Overall, I give my performance on the phone with the lawyer yesterday a B-.

I definitely could have been more on my game. Dealing with the lawyer who "represented" us during the Landlord Ordeal of '99 was good practice.

So - Lawyer for Chase Bank gives me a call yesterday, and without preamble begins berating me over how long he's been trying to reach Ami and I. It's a good technique, and my failure to see it as a technique MAY be understandable - but I would have liked to have been quicker. Unfortunately I rose to his taunt, and wasn't extremely articulate. This, more than anything else, is what has lowered my grade.

I assured him that I had no idea who he was, what he was talking about, and that my phone had been hooked up for quite a long time, but only after a few rounds with him. He should have been more easily and quickly dispatched on this point. Noted.

(Still, and I'm not disputing the grade, I feel it's worth mentioning the difficulty involved in this area. There's always the problem at my house in separating the telemarketers from those potentially legitimate callers regarding my wife's independent financial affairs, so I'm never quite ready to give someone the COMPLETE heave-ho. It's hard to have one's shield up and at the same time peer out over the edge for those legitimate volleys. And this guy was legitimate - the Saturn WAS, after all, I learn, kept over its allotted lease time [GRRRR].)

Legitimate or not, he was the very picture of the Asshole Lawyer. (I'm not lumping all lawyers into this category, but let's all admit that this is a very broad demographic.) While I'm still reeling with his claims that we've been completely inaccessible to him, he brushes aside my claims of ignorance of the matter. I AM after all on the lease of this car as well. Fair enough, and well played. Point to him. However, I parry this one well by simply asking that he get to the point. Nicely done! Continue play!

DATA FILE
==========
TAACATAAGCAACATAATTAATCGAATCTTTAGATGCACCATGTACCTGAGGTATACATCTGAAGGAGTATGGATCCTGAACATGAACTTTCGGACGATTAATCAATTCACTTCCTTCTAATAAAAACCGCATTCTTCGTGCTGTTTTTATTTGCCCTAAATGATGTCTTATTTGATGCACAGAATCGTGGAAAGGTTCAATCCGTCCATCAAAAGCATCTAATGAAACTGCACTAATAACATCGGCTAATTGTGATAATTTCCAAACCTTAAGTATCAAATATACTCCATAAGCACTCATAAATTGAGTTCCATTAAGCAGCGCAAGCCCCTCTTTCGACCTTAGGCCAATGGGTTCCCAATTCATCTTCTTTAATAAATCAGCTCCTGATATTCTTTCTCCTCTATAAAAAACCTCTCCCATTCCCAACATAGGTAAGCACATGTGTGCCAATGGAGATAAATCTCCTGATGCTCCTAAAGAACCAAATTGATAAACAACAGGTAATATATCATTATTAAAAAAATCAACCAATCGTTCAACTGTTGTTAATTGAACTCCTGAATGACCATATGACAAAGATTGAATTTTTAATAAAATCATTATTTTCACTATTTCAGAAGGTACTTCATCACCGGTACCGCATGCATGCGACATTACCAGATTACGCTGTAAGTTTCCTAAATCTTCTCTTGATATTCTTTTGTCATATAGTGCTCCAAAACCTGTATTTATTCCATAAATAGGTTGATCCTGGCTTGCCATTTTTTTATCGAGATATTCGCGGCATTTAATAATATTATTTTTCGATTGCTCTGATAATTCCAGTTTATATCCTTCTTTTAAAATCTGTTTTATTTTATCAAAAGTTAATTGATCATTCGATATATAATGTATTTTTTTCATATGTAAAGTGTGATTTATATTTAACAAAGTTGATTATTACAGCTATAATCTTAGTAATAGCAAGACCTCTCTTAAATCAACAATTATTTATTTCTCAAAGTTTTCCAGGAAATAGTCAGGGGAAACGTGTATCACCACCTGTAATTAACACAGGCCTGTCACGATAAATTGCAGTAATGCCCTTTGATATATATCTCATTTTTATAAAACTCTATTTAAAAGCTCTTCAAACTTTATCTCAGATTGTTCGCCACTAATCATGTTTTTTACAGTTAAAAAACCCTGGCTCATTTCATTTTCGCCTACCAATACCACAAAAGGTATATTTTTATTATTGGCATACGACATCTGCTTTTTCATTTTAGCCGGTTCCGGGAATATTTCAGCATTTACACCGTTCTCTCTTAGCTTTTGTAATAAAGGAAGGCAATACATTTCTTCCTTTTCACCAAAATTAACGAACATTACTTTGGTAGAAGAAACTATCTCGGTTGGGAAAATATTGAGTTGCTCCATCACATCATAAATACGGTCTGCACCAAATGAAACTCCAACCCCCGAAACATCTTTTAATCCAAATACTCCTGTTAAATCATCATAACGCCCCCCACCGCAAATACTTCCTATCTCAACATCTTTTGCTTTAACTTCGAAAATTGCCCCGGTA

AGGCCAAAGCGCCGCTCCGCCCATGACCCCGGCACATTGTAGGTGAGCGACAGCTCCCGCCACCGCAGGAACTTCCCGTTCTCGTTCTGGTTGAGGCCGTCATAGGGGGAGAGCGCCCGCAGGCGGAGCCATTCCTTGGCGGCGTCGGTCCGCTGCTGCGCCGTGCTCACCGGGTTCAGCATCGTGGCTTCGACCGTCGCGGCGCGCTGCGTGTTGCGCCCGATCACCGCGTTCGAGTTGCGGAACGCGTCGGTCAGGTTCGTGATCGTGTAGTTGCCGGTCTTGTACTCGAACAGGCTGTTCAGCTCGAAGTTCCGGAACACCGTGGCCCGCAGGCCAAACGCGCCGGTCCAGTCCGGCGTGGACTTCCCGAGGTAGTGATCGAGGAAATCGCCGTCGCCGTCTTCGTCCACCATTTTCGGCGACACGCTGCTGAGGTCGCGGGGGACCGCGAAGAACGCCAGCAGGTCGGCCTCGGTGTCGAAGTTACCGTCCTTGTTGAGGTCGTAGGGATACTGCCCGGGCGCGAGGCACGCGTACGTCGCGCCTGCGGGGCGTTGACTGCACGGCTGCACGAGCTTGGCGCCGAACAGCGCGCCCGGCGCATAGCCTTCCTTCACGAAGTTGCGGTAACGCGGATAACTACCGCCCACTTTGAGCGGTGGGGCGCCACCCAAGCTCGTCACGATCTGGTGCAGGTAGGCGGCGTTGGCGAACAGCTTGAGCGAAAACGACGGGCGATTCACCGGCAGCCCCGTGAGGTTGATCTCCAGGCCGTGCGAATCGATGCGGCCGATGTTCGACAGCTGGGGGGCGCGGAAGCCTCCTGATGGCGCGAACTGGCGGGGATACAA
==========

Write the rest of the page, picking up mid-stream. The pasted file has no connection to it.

He then hits me with the one-two-three punch of 1) you owe $2300* 2) Possibly $3400* as you would be liable for court costs as well if Chase Bank chooses to pursue it, but 3) they are willing to settle for $1800*. I handle this well, considering the shock, by demanding that he repeat the only amount that pertains at this point - the final figure. I am ignoring his blustering about court fees. Nice.

(I find merely jotting down the bullet points of what they're saying helps me to focus on the content and not the asshole delivery, thereby formulating the pertinent questions quickly. This I did, although not without a slight hesitation in looking for a damn piece of paper and pen. Official Dictum Going Forward: Let there always be a pad of paper and a pen near every phone! As I have spoken, so let it be done!)